[Alt-photo] The end of dichromate?

Don Bryant donsbryant at gmail.com
Mon Oct 5 14:01:43 UTC 2015


Thank you for your thoughtful reply.

I spent much of the day yesterday reading threads on APUG about DAS and
admiring the work, research, and application of DAS by Kees.

Actually I've been reading those posts since 2011, but I wanted to refresh
my memory of that activity.

Again thanks for the update and thanks for the link to your exhibit.

Don Bryant
On Oct 5, 2015 9:31 AM, "Jorj Bauer via Alt-photo-process-list" <
alt-photo-process-list at lists.altphotolist.org> wrote:

> Well, we might look at the CAS data for both.
>
> First up, Ammonium Dichromate, aka Chromic acid (H2Cr2O7) ammonium salt,
> CAS 7789-09-5:
>
>     http://img1.guidechem.com/msdspdf/7789-09-5.pdf
>
> Some highlights:
>
> Oxidizing solids (Category 2)
>   Carcinogenicity (Category 1B)
>   Germ cell mutagenicity (Category 1B)
>   Reproductive toxicity (Category 1B)
>   Acute toxicity, Inhalation (Category 2)
>   Acute toxicity, Oral (Category 3)
>   Specific target organ toxicity - repeated exposure (Category 1)
>   Acute toxicity, Dermal (Category 4)
>   Skin corrosion (Category 1B)
>   Respiratory sensitization (Category 1)
>   Skin sensitization (Category 1)
>   Acute aquatic toxicity (Category 1)
>   Chronic aquatic toxicity (Category 1)
>
> Risk of explosion by shock, friction, fire or other sources of ignition.
> Very toxic to aquatic organisms, may cause long-term adverse effects in
> the aquatic environment. May cause cancer. May impair fertility.
>
> The specific warnings for Ammonium Dichromate are numerous and dire. It's
> understandable why we have such a wealth of information on this substance,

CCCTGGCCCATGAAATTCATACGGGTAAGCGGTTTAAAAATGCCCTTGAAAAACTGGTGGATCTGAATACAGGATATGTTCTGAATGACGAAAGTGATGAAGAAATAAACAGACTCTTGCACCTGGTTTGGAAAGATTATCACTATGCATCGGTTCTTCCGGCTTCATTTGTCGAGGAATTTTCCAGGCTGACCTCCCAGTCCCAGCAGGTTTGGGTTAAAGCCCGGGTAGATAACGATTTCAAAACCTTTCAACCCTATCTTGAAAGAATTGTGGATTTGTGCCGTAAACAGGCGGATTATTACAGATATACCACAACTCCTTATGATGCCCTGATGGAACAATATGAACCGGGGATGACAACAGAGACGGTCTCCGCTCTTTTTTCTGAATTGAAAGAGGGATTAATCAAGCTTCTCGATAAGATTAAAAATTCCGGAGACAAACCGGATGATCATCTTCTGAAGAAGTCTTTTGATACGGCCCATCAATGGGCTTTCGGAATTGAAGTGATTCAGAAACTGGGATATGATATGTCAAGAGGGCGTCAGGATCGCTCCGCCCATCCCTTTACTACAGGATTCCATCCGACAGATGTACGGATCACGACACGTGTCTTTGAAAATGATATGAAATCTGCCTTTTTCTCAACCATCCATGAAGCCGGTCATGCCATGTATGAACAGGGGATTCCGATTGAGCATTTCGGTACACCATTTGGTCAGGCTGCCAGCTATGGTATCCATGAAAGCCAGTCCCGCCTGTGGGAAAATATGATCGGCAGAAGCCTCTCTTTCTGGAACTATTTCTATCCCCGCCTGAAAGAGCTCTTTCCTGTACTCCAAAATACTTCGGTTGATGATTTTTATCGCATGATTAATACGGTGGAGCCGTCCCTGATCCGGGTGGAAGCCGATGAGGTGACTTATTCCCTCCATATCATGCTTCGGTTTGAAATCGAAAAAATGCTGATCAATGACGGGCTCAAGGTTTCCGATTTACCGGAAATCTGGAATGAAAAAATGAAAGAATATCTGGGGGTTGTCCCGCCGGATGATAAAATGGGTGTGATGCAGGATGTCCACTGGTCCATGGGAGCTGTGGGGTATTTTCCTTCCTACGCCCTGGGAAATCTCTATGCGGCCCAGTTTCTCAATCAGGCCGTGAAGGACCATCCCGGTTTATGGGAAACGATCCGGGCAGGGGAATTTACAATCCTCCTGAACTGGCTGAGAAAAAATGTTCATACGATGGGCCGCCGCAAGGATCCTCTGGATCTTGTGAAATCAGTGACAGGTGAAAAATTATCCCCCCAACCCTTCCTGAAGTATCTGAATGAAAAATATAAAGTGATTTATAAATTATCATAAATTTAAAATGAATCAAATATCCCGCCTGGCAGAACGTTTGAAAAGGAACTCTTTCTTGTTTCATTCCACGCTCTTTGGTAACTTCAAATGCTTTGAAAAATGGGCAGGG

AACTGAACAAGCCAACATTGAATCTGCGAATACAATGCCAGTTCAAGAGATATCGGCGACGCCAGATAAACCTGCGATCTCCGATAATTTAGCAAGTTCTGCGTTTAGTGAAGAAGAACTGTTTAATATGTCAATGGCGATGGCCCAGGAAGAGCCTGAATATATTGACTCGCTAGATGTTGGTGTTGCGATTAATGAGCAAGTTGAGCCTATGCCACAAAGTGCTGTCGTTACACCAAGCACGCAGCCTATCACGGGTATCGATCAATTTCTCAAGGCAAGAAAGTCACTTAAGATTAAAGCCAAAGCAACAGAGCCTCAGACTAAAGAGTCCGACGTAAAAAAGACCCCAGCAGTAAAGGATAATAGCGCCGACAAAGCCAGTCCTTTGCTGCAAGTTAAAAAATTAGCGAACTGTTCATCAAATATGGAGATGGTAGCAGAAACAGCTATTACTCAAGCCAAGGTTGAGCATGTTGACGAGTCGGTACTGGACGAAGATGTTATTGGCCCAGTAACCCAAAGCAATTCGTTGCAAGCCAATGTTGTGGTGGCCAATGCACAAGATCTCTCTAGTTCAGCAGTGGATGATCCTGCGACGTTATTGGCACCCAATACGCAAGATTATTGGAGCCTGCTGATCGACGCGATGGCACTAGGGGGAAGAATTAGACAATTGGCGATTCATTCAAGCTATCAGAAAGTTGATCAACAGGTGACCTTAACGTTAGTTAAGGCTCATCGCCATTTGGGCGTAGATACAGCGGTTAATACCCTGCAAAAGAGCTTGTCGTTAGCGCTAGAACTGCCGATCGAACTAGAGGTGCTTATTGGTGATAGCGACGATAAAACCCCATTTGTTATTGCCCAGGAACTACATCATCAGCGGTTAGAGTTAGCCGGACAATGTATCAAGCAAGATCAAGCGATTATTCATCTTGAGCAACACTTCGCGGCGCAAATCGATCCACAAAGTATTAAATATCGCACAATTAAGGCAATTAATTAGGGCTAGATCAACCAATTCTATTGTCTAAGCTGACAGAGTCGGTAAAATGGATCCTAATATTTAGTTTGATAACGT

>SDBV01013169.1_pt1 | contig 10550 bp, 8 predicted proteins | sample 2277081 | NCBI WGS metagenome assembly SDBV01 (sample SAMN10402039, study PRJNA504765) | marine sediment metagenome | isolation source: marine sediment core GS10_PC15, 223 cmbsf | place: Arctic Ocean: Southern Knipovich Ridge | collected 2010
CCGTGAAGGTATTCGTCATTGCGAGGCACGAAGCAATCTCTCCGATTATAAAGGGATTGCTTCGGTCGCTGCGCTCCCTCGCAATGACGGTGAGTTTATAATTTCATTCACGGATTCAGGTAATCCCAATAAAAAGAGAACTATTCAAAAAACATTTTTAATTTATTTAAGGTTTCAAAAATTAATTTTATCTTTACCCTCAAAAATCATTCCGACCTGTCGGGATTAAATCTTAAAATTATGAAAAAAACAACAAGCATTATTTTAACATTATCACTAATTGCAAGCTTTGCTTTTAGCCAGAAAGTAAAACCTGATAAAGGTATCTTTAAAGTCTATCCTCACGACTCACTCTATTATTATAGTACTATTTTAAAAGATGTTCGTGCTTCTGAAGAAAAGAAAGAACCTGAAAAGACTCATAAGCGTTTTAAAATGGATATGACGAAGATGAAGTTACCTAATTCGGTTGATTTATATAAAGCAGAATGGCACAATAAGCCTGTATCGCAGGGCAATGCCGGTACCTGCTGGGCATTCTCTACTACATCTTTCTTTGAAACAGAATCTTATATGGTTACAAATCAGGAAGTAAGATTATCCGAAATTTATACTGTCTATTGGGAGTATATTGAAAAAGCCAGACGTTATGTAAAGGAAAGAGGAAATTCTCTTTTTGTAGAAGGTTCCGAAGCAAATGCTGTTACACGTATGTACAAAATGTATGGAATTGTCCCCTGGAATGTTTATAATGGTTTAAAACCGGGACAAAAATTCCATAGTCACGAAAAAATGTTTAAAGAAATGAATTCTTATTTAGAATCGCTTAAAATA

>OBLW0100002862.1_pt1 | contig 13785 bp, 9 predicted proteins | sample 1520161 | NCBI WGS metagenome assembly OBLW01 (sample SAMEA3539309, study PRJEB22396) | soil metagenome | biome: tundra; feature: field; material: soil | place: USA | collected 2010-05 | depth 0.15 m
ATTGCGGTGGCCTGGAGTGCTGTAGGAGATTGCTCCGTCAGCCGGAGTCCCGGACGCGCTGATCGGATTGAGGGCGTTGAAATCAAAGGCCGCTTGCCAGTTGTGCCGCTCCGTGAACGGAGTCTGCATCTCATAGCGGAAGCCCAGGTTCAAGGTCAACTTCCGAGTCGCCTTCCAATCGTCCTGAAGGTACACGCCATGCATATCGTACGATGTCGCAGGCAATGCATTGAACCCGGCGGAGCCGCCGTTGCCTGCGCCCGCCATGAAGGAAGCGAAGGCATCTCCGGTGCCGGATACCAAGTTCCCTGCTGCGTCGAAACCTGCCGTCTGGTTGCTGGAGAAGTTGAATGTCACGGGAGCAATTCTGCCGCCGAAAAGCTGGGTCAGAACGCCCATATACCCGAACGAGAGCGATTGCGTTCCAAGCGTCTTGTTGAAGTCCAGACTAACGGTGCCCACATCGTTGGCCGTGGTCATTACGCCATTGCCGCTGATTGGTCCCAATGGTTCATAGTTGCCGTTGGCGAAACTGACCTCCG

> as it's been instrumental in so many industries and is also so dangerous;
> we needed this information to safely handle this stuff.
>
>
> Up next we have DAS, aka 4,4'-diazidostilbene-2,2'-disulfonic Acid
> Disodium Salt, CAS 2718-90-3:
>
>     http://img1.guidechem.com/msdspdf/2718-90-3.pdf
>
> Some highlights:
>
>     S22:Do not breathe dust .
>     S24/25:Avoid contact with skin and eyes .
>
>     May cause respiratory tract irritation.
>
>     May be harmful if absorbed through skin. May cause skin irritation.
>
>     Not a hazardous substance or mixture according to Regulation (EC) No.
> 1272/2008.
>     Not a hazardous substance or mixture according to EC-directives
> 67/548/EEC or 1999/45/EC.
> No component of this product present at levels greater than or equal to
> 0.1% is identified as probable, possible or confirmed human carcinogen by
> IARC.
>
> That's pretty much the entirety of the warnings for DAS. They're similar
> to the warnings for table salt (
> http://img1.guidechem.com/msdspdf/7647-14-5.pdf).
>
>
>
> While it may be that DAS doesn't have the wealth of scientific study
> behind it that dichromates do, it's believably less dangerous in all of the
> areas in which we do have data (not a carcinogen, not a mutagen, not highly
> flammable, not highly toxic).
>
> -- Jorj
>
>
>
> On 10/4/15 12:19 PM, Don Bryant via Alt-photo-process-list wrote:
>
>> I asked first Kees. Tell me why it's better. So far DAS seems like a pig
>> in
>> a poke.
>> On Oct 4, 2015 12:17 PM, "Kees Brandenburg via Alt-photo-process-list" <
>> alt-photo-process-list at lists.altphotolist.org> wrote:
>>
>> I'm skeptical about DAS being any less polluting than dichromates.
>>>>
>>> Hi Don, what knowledge makes you say that?
>>>
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